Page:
Wednesday, August 24, 2011

Me and Us on WYPR

I recorded this segment for WYPR's Maryland Morning with Sheilah Kast a couple of months ago and missed it when it aired, but the podcast is available now. Before me, there are segments about crime in Baltimore and a study about news sources, then I'm around the 24-minute mark. Tom Hall is an incredibly generous question-asker.

Thursday, August 18, 2011

The Beautiful Sadness of Impermanence

There's a wonderful review of Us at Word Riot, which says, in part: "In his latest novel, Us, Michael Kimball delivers a gripping, forceful ode to that almost-forgotten lifelong theater of affection and agony between a man and a woman, an impeccably rendered meditation on what the Japanese call mono no ware, the beautiful sadness of impermanence. ... [Kimball] has taken contemporary fiction and turned on the light of a sparsely decorated dark and beautiful room to which it has perhaps never been." Many thanks to Chris Vola and to Jackie Corley.

Wednesday, August 17, 2011

Franklin Park + InDigest

Thank you to the wonderful Penina Roth and to everybody who packed the room at Franklin Park. Julie Jackson has a great write-up of the event at Electric Literature, along with a blurry photo of me "kicking ass at the mic."

But if you couldn't come out to Franklin Park, you can still hear me read on a podcast at InDigest. If it's not a great recording, that's my fault or Garage Band's. Many thanks to Dustin Luke Nelson.

Friday, August 12, 2011

Five Lit Things + The Paris Review

New York Magazine picked the Franklin Park reading I'm doing with Joshua Cohen, Kio Stark, Robert Tumas, and Amy Benfer as one of five literary events to check out next week.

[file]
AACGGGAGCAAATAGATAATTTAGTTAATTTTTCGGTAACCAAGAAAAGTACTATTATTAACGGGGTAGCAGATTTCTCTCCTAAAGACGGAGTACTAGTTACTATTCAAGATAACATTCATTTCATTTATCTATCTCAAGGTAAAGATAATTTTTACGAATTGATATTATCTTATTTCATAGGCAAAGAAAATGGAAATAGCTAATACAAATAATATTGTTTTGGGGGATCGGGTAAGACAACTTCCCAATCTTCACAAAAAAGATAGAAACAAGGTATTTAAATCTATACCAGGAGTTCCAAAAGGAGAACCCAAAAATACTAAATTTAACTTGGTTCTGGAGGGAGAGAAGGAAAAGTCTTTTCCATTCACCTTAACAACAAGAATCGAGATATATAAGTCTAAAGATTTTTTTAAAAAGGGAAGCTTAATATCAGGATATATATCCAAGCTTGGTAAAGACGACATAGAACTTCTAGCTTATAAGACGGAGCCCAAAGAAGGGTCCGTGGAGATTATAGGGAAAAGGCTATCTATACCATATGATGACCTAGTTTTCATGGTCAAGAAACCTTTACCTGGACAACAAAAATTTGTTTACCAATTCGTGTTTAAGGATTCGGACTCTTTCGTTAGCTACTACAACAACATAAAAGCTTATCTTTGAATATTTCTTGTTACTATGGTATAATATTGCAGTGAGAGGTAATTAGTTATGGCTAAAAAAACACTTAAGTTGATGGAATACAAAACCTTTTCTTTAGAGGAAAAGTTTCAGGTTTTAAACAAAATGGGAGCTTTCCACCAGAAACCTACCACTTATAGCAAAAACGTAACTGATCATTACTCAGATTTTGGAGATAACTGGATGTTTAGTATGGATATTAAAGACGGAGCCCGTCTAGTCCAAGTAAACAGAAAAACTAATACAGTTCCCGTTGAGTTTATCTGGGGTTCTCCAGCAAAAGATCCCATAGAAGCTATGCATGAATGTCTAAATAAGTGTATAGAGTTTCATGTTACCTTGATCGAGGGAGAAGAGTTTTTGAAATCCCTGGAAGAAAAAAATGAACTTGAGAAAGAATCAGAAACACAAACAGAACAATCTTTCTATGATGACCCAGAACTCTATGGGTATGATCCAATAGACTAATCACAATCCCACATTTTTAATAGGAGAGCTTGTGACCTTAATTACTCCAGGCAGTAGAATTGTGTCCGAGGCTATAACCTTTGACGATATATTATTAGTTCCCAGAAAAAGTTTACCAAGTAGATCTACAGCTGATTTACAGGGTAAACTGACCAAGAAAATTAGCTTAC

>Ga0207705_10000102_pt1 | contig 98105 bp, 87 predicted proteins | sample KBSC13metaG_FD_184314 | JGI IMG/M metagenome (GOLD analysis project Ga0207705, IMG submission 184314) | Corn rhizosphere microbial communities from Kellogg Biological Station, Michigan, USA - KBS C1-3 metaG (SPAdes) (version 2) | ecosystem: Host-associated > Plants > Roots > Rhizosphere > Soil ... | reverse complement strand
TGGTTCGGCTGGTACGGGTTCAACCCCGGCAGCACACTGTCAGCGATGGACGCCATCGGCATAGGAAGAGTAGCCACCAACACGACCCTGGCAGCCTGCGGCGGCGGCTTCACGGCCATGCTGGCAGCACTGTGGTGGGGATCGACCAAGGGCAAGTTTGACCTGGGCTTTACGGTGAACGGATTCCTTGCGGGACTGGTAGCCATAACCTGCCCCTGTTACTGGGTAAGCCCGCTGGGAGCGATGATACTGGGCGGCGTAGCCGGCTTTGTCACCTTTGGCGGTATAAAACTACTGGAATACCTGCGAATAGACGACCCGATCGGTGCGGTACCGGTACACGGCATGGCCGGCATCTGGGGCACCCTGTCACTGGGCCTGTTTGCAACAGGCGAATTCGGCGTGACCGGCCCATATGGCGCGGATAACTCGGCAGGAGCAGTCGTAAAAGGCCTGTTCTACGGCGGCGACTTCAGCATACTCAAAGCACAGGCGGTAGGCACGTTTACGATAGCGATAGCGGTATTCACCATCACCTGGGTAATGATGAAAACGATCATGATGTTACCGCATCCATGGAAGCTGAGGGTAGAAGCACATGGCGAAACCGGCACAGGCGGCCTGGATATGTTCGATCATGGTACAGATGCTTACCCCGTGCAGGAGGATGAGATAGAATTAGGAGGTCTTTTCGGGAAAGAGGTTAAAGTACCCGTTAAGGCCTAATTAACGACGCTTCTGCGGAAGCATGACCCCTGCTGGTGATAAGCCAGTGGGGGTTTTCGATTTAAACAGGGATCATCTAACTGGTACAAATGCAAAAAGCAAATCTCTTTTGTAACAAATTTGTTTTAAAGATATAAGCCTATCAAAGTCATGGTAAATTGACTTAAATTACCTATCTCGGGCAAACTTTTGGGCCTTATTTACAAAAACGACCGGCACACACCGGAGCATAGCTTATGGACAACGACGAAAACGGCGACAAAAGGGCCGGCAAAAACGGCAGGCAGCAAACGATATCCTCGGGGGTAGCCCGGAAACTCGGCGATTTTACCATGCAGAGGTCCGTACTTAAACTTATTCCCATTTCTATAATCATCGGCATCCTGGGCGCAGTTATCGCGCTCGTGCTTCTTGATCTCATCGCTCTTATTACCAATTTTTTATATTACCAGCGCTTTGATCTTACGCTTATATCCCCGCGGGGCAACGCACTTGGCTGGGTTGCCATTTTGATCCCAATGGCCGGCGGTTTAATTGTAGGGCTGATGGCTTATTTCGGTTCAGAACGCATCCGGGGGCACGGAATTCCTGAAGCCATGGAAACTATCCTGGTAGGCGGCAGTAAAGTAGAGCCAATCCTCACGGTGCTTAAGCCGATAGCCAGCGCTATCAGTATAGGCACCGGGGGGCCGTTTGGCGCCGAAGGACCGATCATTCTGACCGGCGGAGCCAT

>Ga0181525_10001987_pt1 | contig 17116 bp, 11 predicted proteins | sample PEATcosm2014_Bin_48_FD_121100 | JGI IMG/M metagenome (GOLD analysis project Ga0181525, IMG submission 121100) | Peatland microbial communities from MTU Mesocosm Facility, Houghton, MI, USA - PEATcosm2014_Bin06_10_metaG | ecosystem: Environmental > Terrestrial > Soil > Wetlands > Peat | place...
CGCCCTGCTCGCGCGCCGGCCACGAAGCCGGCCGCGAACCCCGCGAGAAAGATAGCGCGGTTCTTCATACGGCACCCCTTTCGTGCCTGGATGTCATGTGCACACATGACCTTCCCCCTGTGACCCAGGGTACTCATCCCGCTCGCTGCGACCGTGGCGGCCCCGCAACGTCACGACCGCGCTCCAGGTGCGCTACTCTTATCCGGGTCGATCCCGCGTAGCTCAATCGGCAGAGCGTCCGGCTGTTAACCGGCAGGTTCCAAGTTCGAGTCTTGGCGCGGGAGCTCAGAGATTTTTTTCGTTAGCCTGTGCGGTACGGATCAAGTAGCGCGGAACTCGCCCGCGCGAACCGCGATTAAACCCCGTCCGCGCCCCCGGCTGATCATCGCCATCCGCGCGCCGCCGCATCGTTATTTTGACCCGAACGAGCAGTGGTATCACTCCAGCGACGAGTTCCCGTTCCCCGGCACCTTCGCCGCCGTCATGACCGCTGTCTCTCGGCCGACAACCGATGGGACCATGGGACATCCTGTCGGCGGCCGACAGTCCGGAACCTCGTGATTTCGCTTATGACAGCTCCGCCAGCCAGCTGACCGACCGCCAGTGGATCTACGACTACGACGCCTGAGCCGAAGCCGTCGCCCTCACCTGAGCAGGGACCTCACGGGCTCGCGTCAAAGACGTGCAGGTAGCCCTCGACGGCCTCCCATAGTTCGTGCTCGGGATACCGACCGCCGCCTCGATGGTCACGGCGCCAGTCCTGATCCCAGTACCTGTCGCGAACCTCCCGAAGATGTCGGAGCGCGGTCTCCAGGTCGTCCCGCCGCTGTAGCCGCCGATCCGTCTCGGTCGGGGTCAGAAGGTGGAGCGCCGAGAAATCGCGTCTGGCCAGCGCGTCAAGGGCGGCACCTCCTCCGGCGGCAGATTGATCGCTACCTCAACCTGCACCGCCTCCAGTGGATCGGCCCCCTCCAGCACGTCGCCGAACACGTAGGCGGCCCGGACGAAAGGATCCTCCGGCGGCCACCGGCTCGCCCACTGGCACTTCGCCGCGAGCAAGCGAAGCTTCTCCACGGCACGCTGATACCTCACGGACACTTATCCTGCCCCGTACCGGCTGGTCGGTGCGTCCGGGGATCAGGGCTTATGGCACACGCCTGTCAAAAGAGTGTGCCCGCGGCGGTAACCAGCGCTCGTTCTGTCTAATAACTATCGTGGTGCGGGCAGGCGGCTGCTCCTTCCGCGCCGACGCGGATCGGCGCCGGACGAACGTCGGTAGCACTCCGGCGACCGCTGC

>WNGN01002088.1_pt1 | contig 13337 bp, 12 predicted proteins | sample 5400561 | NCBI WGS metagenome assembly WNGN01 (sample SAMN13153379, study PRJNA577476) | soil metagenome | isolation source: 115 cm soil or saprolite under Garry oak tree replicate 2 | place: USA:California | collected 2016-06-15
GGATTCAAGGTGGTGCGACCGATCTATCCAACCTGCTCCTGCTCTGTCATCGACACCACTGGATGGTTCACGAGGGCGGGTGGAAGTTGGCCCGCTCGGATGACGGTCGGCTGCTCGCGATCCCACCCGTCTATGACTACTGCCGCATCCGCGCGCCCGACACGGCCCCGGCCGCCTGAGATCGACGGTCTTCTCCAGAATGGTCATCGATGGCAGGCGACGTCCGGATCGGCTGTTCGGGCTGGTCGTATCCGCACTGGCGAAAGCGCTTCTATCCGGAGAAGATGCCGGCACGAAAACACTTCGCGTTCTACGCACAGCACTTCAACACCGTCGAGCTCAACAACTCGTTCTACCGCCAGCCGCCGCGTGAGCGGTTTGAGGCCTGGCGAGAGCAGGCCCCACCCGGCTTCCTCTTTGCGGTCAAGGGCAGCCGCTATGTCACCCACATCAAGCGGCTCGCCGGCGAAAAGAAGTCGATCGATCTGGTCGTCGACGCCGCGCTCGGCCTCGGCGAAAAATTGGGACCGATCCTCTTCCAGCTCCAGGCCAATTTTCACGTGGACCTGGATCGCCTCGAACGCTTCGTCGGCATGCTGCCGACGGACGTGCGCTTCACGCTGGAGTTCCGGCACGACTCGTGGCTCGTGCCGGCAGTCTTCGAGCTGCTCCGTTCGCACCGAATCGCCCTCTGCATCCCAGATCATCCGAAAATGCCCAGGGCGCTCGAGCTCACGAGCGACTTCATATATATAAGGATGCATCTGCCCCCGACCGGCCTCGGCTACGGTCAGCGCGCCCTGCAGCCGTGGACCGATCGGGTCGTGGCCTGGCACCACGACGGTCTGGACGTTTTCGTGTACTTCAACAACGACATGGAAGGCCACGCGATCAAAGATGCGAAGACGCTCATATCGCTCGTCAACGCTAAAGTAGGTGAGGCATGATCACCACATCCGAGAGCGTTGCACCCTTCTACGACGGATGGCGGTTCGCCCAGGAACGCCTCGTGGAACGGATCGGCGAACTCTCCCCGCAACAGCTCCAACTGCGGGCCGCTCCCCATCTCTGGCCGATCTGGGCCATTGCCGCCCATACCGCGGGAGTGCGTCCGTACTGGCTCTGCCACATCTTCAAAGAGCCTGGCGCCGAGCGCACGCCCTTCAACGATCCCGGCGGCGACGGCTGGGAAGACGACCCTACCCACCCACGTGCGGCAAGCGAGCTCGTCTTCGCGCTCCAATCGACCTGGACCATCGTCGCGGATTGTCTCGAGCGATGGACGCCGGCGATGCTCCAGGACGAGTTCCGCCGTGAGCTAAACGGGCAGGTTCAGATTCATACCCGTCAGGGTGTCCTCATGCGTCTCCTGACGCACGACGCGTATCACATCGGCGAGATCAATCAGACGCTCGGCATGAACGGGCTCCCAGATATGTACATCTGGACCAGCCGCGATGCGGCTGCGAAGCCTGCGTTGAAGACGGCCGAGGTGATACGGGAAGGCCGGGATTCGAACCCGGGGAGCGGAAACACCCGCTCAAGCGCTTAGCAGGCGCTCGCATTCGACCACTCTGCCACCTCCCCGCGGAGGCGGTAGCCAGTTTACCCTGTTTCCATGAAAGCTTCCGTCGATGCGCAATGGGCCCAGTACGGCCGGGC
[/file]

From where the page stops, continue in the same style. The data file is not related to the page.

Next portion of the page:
Plus, Sadie Stein at The Paris Review wrote a nice tidbit that calls Us "heartbreakingly lovely" and the writing "a pleasure."

Wednesday, August 10, 2011

The Kindle Us

The Kindle version of Us is now available. Many thanks, as always, to the Tyrant and to Tyrant Books.

Franklin Park Reading Series

I'm excited to be reading in the Franklin Park Reading Series -- with Joshua Cohen, Kio Stark, Amy Benfer, and Robert Tumas on Monday, August 15th, 8pm. All the details are at the link. Many thanks to the wonderful Penina Roth for putting it all together.

Thursday, August 4, 2011

Fiddleback #5

I have two short fictions in the new Fiddleback -- "Introduction" from a longer work and a one-off called "Airplanes Turn into Stars at Night." Many thanks to Daniel Long, who also has a great interview with Gary Lutz in the issue. Also, check out the fiction by Michael Hemmingson, Kevin Fenton, Bobby Dixon, and J.A. Tyler.

Monday, August 1, 2011

Welcome to the Golden Age

There's a wonderful group review -- books by Blake Butler, Scott McClanahan, Joshua Cohen, and me -- in the Charlotte Viewpoint. Jeff Jackson makes an interesting argument -- that "we’re living through a golden age for American literature" -- and then goes on to say nice things about each of our books. Of Us, he says, "this examination of love, grief and family makes these universal themes seem achingly fresh. ... Us delivers a powerful emotional experience."